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Everyone has been telling me to avoid the capital cities, both in Costa Rica and in Nicaragua, so, from the airport I got the local bus straight to Granada. "You'll like Granada." That was the general opinion. The bus dumped me at another of those places that look like a council depot. I could see the top of the cathedral in the distance. Why this particular bus decided to stop on the outskirts of town I have no idea. The shuttles rattle all the way down to the main square.

Granada is another of those low-rise cities. It's situated right on the lake, which is more like a sea. You certainly cant see the other side, and a pleasant breeze blows off the water to keep the town reasonably cool.

The hotels all appear to be based upon the same principle: a set of rooms built around a courtyard. The courtyard contains the swimming pool and a few trees. It's cool, it's pleasant, and you eat breakfast by the pool, which is as it should be.
Not all the hotels are what I would wish. I got shut out of my preferred one for a few days so I went to another, an upgrade as I thought. Unfortunately the four star hotel I moved to was not an improvement. Large halls and fancy columns everywhere, but the swimming pool was inhabited by a bunch of stroppy ducks, and the bedroom smelled of damp. I moved out after one night.

There are two more four star hotels on the main square. A couple of folks told me they'd moved out of them for the same reason.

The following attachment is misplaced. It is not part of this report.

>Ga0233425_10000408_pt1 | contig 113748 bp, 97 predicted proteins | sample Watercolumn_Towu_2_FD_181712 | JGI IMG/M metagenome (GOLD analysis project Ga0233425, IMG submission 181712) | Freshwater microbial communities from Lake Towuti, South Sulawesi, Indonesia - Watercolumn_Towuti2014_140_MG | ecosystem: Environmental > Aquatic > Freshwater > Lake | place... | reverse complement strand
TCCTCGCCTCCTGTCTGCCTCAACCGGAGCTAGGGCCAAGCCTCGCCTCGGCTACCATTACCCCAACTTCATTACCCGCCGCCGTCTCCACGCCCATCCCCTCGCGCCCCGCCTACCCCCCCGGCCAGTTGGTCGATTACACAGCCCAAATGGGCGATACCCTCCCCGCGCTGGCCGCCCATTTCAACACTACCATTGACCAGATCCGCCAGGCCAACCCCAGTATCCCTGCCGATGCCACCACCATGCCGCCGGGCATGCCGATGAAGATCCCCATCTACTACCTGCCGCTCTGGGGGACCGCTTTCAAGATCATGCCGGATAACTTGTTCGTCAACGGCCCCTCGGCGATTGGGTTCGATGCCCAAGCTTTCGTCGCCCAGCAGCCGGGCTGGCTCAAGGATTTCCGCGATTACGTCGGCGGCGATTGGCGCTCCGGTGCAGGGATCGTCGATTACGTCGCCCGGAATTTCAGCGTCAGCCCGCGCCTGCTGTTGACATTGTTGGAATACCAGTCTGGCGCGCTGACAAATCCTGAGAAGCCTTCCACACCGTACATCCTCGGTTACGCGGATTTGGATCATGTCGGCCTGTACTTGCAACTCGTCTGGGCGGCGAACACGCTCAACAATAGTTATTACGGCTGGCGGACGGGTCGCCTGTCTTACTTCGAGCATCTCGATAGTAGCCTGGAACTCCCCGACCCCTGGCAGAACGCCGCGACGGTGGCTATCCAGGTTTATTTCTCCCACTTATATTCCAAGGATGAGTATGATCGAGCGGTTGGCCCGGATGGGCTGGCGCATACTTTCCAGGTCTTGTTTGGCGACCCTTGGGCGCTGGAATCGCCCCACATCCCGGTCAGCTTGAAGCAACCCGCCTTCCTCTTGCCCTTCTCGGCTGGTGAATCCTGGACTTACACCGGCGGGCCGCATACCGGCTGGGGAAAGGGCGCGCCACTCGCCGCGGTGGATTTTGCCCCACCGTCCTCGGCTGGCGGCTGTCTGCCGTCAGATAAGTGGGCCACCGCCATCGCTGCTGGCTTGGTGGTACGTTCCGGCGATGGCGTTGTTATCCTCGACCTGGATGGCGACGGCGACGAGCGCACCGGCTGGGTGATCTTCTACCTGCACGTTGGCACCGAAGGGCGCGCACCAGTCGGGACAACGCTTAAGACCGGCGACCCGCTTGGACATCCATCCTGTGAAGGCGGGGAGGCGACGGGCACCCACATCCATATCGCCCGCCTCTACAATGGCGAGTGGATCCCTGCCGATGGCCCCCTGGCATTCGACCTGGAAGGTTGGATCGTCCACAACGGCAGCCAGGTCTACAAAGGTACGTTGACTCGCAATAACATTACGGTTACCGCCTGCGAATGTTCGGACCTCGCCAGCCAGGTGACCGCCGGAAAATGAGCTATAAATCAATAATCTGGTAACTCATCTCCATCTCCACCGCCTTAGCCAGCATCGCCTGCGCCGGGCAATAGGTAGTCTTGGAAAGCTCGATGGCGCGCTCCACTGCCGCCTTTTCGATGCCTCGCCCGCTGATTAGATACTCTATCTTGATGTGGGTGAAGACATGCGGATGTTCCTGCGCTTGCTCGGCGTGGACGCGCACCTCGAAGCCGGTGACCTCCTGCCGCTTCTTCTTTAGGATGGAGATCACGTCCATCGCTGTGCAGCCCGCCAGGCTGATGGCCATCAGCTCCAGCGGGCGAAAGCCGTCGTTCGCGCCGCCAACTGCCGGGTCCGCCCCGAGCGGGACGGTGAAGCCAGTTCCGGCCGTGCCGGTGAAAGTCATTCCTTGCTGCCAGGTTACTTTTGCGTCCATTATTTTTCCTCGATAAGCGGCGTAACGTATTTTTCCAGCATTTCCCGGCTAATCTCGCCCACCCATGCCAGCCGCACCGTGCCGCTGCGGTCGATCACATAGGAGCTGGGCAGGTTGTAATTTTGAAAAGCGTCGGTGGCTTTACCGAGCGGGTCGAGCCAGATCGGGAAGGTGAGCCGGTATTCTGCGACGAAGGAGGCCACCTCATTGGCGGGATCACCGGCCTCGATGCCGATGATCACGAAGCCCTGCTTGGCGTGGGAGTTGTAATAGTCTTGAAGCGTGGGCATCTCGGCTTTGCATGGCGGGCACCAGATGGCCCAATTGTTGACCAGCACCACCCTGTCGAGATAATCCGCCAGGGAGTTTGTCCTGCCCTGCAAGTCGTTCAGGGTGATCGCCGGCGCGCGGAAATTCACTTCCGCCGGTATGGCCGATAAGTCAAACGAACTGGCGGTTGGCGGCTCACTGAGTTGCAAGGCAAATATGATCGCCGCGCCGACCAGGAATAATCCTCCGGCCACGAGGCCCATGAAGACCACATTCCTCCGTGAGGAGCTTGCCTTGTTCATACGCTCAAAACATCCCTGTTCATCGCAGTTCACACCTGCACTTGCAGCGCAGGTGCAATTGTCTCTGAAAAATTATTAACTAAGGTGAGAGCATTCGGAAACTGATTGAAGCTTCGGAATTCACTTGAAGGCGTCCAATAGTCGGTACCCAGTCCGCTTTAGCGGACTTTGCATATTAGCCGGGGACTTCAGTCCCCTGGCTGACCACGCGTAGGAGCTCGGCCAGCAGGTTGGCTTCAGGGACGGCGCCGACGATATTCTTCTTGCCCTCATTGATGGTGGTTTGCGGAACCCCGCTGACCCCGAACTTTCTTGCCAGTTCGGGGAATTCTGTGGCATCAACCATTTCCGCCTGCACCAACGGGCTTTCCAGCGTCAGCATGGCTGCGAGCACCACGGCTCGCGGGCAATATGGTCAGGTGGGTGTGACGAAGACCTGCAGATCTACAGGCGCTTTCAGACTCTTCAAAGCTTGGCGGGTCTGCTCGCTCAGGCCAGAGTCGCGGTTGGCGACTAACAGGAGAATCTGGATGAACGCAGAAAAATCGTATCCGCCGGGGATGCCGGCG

Breakfast was also a bit of a problem in my four star. The kitchen doubles as a shop, where you can buy coffee beans, and various local products. There is also a very interesting set of screen prints hanging from the wall showing how coffee grows and how the beans are made into a drink.

We residents go down and order breakfast, and take it back to tables set in one of the courtyards. This is fine, except if you decide to go and top up your drink, some interfering blighter clears away the rest of your breakfast and you have to queue up for some more.

The usual way to start the day in this part of the world is to have a bowl of gallo pinto. This is not to everyone's taste, but I like to adapt to the local way of doing things, so I started every morning with my bowl of rice and beans. It sounds awful, and usually it is very very dull. I decided to spice mine up a bit, and always insisted on a liberal dose of chilly sauce to take away the blandness. Since the name means 'painted rooster' I suspect we ought to have some tomatoes cut into it as well.

The recipes online sound a lot better than the dish you actually receive in the average hotel or restaurant. I always preferred the dishes which had a little something else added to give flavour and contrast. A dash of onion, maybe a spot of ginger, and a garlic clove, finely chopped, improve the dish immensely. Usually you just get black beans and rice.

The other universal dish is a bowl of fruit, which means bananas, and anything else that is in season. Mind you, everything is in season pretty well all year round.
You drink black coffee from freshly ground beans, and it's so nice to know that all the ingredients for your breakfast have come from less than a bus ride away.

The interesting part of the town is the area surrounding the cathedral. There are horse drawn carriages to take you round the back streets and down to the lake. There are shoe-shine boys in the square, under the trees. There are cafes, and strollers selling everything from bread and cakes, to packets of cigarettes, fruit, snacks, dark glasses, and pottery. And the street that runs down from the cathedral to the lake is chock-a-block with restaurants spreading across the street.
The place has a nice friendly atmosphere. After a few hours I knew I was going to stay.


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